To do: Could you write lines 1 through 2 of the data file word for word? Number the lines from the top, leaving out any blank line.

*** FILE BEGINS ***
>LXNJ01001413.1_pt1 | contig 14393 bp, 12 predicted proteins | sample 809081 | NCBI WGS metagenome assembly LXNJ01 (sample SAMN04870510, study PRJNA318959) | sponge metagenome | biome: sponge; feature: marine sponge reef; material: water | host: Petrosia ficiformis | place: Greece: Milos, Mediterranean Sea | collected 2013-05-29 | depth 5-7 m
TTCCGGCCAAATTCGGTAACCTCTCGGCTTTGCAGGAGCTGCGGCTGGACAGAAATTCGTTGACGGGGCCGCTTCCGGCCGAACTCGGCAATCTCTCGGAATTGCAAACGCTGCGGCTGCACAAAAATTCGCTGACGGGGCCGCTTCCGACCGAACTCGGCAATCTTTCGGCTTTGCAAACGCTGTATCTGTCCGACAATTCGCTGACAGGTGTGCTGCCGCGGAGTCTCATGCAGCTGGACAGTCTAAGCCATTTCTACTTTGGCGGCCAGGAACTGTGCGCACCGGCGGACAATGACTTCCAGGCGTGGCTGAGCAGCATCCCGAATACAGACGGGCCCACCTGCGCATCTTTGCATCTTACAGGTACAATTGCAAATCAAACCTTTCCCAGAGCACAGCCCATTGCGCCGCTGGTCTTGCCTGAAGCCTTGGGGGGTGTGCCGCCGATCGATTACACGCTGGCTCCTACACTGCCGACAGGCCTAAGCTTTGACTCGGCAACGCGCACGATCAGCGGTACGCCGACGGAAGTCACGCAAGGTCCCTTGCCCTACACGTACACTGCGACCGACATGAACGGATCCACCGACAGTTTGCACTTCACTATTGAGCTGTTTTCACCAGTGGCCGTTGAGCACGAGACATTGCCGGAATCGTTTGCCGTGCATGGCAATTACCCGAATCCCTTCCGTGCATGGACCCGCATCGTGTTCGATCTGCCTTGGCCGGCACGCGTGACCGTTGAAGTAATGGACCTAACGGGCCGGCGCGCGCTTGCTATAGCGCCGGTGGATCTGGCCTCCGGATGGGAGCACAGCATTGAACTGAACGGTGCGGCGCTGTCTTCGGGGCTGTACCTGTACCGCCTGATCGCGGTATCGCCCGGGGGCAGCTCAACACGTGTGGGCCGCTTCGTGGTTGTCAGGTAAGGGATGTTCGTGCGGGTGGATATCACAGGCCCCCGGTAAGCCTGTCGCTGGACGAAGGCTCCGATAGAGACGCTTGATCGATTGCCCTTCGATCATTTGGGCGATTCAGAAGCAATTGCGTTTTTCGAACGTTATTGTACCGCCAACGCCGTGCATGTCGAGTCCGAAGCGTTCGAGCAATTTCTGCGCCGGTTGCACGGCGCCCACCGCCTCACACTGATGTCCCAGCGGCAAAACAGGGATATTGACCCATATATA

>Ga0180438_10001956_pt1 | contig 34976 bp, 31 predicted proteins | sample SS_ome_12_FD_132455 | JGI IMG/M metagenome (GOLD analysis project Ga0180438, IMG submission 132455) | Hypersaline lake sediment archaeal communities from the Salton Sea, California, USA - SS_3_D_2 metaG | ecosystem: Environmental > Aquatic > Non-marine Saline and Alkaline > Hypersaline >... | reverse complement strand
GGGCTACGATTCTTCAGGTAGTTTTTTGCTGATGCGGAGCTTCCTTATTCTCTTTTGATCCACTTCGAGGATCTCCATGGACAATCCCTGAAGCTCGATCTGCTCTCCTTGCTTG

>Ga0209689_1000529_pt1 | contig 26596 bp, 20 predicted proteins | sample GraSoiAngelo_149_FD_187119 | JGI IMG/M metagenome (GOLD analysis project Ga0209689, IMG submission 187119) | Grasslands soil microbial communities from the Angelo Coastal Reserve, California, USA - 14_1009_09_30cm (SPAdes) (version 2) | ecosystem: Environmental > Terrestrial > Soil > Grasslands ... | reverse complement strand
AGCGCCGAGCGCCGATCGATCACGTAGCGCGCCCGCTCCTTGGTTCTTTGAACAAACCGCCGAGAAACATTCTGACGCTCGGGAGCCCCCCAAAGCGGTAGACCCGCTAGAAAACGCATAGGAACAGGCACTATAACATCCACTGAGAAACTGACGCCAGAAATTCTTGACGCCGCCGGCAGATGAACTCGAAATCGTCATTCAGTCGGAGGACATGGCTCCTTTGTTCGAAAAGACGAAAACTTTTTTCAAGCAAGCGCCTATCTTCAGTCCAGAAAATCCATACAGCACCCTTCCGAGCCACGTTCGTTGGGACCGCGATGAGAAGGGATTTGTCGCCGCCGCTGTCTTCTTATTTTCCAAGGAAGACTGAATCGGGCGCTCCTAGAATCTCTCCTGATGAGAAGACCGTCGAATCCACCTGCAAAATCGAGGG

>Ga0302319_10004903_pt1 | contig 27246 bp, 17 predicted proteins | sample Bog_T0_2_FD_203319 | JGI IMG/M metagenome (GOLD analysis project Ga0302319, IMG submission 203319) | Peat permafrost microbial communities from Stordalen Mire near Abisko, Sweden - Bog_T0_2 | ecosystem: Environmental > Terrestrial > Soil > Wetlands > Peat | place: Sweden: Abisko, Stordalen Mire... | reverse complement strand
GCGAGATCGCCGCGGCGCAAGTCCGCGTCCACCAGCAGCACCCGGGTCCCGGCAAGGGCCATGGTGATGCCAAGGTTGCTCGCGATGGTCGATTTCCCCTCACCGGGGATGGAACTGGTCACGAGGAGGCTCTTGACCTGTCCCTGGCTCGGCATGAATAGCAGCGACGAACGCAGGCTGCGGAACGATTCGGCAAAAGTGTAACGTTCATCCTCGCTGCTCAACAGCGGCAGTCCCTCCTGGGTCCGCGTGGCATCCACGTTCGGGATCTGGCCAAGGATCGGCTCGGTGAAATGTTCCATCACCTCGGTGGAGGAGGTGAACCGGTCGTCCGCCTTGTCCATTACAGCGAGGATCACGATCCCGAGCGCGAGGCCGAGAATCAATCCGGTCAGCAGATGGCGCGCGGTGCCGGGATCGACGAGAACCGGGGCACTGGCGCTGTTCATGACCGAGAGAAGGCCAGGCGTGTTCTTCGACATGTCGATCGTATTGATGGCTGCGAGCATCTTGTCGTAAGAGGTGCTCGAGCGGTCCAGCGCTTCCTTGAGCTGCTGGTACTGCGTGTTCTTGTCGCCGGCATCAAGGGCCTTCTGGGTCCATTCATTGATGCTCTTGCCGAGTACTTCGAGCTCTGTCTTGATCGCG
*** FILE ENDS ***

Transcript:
>LXNJ01001413.1_pt1 | contig 14393 bp, 12 predicted proteins | sample 809081 | NCBI WGS metagenome assembly LXNJ01 (sample SAMN04870510, study PRJNA318959) | sponge metagenome | biome: sponge; feature: marine sponge reef; material: water | host: Petrosia ficiformis | place: Greece: Milos, Mediterranean Sea | collected 2013-05-29 | depth 5-7 m
TTCCGGCCAAATTCGGTAACCTCTCGGCTTTGCAGGAGCTGCGGCTGGACAGAAATTCGTTGACGGGGCCGCTTCCGGCCGAACTCGGCAATCTCTCGGAATTGCAAACGCTGCGGCTGCACAAAAATTCGCTGACGGGGCCGCTTCCGACCGAACTCGGCAATCTTTCGGCTTTGCAAACGCTGTATCTGTCCGACAATTCGCTGACAGGTGTGCTGCCGCGGAGTCTCATGCAGCTGGACAGTCTAAGCCATTTCTACTTTGGCGGCCAGGAACTGTGCGCACCGGCGGACAATGACTTCCAGGCGTGGCTGAGCAGCATCCCGAATACAGACGGGCCCACCTGCGCATCTTTGCATCTTACAGGTACAATTGCAAATCAAACCTTTCCCAGAGCACAGCCCATTGCGCCGCTGGTCTTGCCTGAAGCCTTGGGGGGTGTGCCGCCGATCGATTACACGCTGGCTCCTACACTGCCGACAGGCCTAAGCTTTGACTCGGCAACGCGCACGATCAGCGGTACGCCGACGGAAGTCACGCAAGGTCCCTTGCCCTACACGTACACTGCGACCGACATGAACGGATCCACCGACAGTTTGCACTTCACTATTGAGCTGTTTTCACCAGTGGCCGTTGAGCACGAGACATTGCCGGAATCGTTTGCCGTGCATGGCAATTACCCGAATCCCTTCCGTGCATGGACCCGCATCGTGTTCGATCTGCCTTGGCCGGCACGCGTGACCGTTGAAGTAATGGACCTAACGGGCCGGCGCGCGCTTGCTATAGCGCCGGTGGATCTGGCCTCCGGATGGGAGCACAGCATTGAACTGAACGGTGCGGCGCTGTCTTCGGGGCTGTACCTGTACCGCCTGATCGCGGTATCGCCCGGGGGCAGCTCAACACGTGTGGGCCGCTTCGTGGTTGTCAGGTAAGGGATGTTCGTGCGGGTGGATATCACAGGCCCCCGGTAAGCCTGTCGCTGGACGAAGGCTCCGATAGAGACGCTTGATCGATTGCCCTTCGATCATTTGGGCGATTCAGAAGCAATTGCGTTTTTCGAACGTTATTGTACCGCCAACGCCGTGCATGTCGAGTCCGAAGCGTTCGAGCAATTTCTGCGCCGGTTGCACGGCGCCCACCGCCTCACACTGATGTCCCAGCGGCAAAACAGGGATATTGACCCATATATA